“When I first heard about it, it was quite hard to grasp the intensity of the condition,” Vedder said. “It’s about the most insane skin disorder you could imagine. And when you realize it also affects the internal organs, you see it as diabolical. It’s very hard to describe until you meet the young folks with it, and they make you realize how much you take for granted. You also realize that these are some of the strongest, coolest, most admirable people on the face of the Earth.”
The tenacious and sometimes cantankerous demeanor Stewart carries at the racetrack vanishes when he is off the track and in the presence of children, especially those who face physical and mental challenges. Children fighting EB have a perseverance and strength that is unworldly, and it has resonated with Stewart.
“The pain these kids face is constant, and yet they still find ways to stay upbeat,” Stewart said. “You quickly realize that your idea of a bad day is nothing. It puts your life and the things you take for granted in perspective. But it also makes you mad, because this is a devastating disorder that no one should have to endure. Yet it exists, and after seeing it, you want to do anything you can to make it go away.”
Stewart’s $1.8 million donation to the EB Research Partnership will accelerate life-changing research and reduce the timeframe of getting results for children with EB, while ensuring treatments go to those in need as swiftly as possible.
This donation on Stewart’s behalf is an embodiment of all the philanthropic work Stewart has performed as a NASCAR driver. He never sought accolades for his work, but his charitable efforts have been noticed nonetheless.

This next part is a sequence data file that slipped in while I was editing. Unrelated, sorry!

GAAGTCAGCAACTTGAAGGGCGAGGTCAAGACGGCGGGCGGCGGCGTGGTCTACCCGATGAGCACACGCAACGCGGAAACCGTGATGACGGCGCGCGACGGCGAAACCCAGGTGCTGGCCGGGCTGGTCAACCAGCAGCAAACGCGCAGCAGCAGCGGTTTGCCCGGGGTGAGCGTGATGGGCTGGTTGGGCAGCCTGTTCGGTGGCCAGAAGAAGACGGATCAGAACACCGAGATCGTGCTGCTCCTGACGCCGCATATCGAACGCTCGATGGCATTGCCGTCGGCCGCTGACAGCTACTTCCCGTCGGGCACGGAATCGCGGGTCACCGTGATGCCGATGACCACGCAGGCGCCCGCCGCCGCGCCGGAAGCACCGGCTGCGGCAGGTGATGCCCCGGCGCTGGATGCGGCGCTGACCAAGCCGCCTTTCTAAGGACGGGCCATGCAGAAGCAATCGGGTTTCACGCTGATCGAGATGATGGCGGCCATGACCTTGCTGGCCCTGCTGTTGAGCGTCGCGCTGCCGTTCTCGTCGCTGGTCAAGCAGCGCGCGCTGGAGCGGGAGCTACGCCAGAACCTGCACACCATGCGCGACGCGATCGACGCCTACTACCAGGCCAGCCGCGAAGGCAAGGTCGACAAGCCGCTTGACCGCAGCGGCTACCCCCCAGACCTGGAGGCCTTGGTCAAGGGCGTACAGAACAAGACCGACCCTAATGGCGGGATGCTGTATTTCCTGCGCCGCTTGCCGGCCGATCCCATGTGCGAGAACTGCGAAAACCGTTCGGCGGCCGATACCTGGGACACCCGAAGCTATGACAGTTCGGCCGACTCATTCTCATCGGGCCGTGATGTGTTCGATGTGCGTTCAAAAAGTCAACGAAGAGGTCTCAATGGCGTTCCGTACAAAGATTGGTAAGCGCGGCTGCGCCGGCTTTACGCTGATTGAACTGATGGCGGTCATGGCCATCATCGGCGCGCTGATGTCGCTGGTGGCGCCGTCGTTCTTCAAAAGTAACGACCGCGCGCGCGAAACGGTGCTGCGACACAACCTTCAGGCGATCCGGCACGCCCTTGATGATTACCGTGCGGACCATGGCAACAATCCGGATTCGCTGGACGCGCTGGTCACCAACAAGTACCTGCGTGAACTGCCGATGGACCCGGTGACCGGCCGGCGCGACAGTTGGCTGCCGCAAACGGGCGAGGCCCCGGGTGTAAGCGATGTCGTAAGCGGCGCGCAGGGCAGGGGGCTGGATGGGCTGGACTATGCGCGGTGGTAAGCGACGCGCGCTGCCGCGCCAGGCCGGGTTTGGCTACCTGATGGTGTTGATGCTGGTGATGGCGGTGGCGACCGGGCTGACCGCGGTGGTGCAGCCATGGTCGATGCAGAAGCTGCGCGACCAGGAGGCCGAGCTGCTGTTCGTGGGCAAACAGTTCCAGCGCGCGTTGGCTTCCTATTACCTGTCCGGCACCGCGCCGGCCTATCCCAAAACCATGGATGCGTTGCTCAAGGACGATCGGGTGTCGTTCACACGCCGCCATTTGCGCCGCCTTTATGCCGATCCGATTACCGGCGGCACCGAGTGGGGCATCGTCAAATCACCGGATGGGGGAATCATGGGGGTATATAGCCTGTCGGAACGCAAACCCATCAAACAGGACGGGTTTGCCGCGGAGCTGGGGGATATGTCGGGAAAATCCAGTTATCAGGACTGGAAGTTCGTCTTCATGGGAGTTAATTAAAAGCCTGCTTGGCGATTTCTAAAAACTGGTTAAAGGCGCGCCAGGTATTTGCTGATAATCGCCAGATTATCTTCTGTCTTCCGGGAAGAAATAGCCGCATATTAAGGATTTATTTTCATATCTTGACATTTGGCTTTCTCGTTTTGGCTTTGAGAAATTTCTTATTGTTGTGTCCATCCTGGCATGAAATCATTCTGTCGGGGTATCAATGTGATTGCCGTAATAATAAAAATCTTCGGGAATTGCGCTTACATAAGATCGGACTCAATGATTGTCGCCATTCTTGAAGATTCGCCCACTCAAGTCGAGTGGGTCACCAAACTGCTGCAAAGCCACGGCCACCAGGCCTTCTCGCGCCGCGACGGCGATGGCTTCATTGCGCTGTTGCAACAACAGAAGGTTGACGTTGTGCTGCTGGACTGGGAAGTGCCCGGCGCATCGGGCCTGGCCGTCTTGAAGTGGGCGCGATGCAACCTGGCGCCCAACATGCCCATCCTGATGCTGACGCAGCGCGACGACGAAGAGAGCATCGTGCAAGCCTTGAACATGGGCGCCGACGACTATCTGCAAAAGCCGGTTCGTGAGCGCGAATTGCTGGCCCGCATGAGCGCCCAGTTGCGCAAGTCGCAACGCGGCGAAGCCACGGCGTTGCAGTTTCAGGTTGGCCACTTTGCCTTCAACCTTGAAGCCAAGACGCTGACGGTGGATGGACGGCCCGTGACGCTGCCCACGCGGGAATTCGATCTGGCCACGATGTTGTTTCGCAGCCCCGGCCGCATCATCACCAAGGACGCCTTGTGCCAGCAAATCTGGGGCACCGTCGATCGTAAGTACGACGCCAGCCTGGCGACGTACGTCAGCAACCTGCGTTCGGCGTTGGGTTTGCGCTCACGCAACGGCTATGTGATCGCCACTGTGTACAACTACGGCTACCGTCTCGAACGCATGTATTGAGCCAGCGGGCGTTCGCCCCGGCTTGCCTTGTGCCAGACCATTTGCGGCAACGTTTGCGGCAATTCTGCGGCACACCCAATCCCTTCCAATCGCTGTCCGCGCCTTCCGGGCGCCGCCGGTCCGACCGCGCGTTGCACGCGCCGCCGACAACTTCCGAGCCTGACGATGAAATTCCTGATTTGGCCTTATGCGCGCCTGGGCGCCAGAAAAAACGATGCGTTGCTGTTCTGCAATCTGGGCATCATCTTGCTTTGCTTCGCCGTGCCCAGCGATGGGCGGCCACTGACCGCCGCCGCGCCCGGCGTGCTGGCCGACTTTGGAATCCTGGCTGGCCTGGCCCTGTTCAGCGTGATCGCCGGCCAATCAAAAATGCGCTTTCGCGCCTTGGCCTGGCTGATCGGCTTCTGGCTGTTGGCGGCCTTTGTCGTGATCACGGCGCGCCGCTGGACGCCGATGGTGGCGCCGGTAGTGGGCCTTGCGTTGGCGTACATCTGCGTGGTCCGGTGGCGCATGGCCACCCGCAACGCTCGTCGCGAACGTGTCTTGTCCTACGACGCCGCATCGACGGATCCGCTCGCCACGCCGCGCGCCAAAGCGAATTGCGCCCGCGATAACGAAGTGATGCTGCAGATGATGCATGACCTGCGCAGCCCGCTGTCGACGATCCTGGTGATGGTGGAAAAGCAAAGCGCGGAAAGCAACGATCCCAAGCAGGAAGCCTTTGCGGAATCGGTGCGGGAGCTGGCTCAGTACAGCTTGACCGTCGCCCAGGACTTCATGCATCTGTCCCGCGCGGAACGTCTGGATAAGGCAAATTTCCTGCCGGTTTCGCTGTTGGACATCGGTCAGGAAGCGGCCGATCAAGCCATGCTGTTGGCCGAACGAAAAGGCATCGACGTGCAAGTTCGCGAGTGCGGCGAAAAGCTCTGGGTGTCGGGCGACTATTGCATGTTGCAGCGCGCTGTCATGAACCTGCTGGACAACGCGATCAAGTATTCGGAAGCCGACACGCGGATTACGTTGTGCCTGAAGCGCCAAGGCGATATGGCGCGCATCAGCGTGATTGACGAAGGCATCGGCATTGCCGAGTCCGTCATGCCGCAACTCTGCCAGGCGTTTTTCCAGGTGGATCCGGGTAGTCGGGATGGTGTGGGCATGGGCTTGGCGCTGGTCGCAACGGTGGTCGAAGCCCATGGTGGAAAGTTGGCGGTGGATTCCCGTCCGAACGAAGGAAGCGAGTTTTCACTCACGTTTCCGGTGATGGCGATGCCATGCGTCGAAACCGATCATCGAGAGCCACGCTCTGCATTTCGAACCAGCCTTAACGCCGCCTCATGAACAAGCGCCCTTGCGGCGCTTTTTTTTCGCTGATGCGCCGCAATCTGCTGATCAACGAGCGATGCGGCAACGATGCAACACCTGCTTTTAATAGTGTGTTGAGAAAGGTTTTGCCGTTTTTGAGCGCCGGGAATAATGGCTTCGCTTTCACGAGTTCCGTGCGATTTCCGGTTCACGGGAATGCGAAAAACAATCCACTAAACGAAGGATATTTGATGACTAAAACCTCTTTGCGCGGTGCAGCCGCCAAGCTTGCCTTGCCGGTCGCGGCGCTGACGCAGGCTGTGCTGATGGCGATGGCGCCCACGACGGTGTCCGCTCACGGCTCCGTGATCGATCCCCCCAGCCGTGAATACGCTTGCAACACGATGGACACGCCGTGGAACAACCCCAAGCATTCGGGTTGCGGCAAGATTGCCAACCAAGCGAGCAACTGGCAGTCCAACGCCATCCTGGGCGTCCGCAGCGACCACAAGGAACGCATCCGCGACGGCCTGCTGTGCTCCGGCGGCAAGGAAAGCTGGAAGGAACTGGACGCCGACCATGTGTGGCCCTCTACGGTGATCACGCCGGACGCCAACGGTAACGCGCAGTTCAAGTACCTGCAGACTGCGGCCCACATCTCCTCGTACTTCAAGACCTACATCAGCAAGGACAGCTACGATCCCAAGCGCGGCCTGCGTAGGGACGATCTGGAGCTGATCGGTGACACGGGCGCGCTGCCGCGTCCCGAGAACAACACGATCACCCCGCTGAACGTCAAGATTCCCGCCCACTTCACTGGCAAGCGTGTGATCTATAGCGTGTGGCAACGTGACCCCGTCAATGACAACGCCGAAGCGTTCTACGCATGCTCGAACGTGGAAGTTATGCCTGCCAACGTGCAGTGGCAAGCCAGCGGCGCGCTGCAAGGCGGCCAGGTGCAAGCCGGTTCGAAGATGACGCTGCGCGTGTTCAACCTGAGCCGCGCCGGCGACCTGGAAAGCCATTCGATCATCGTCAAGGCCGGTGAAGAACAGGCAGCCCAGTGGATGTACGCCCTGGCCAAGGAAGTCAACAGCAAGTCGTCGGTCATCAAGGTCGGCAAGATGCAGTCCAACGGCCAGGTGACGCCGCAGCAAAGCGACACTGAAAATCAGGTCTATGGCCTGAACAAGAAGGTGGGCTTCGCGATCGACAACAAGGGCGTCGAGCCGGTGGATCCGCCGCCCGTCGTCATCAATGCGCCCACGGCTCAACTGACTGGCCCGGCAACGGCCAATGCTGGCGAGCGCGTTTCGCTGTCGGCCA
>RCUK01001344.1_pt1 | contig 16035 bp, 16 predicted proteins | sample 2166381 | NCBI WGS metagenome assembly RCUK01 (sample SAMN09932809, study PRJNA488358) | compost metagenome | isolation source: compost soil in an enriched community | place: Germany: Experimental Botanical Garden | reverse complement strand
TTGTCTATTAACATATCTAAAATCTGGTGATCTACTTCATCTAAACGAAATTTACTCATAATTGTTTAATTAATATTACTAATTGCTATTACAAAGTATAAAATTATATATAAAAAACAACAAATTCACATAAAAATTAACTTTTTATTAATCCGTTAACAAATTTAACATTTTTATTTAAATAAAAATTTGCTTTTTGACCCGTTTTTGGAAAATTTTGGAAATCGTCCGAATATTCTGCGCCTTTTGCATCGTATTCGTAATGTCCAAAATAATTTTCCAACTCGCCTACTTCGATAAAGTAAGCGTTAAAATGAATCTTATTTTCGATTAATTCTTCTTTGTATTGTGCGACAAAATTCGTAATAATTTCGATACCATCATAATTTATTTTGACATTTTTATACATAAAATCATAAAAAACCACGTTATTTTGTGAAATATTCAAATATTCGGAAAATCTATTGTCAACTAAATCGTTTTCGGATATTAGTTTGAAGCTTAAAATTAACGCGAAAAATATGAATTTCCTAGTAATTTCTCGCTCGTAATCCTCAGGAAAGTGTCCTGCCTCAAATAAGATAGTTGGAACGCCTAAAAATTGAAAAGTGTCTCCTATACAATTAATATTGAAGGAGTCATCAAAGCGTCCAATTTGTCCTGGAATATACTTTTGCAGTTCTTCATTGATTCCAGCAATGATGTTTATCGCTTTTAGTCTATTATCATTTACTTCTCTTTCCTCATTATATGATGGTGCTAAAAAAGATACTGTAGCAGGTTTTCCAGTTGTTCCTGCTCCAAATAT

Stewart was named “Most Caring Athlete” by USA Weekend in 2004 and in that same year was selected by The Sporting News as “NASCAR’s ‘Good Guy’” and received the NASCAR USG Person of the Year award. In 2008, NASCAR Illustrated bestowed upon Stewart its Person of the Year award, as Stewart’s Prelude To The Dream all-star dirt Late Model race at Eldora Speedway in Rossburg, Ohio, raised more than $4 million for charity during its eight-year run. In 2009, Stewart was nominated for the National Motorsports Press Association’s (NMPA) Humanitarian and Spirit awards, each of which recognizes philanthropy. In 2010, Stewart again was a finalist for the NMPA Humanitarian award, becoming the only person to ever be nominated in back-to-back years. Making the 2010 selection even more noteworthy was that Stewart won and earned $100,000 for his Foundation. And in 2013, Stewart earned the prestigious NMPA Myers Brothers award, which recognizes outstanding contributions to the sport of stock car racing.
“Tony’s legacy on the track is known and respected, but his efforts off the track should be known as well, even though he’ll never be the one talking about them,” Helton said. “Tony Stewart is a true humanitarian, and this sport is better off thanks to him and all of his contributions. It’s only appropriate that we, as an industry, can contribute to Tony’s philanthropic endeavors.”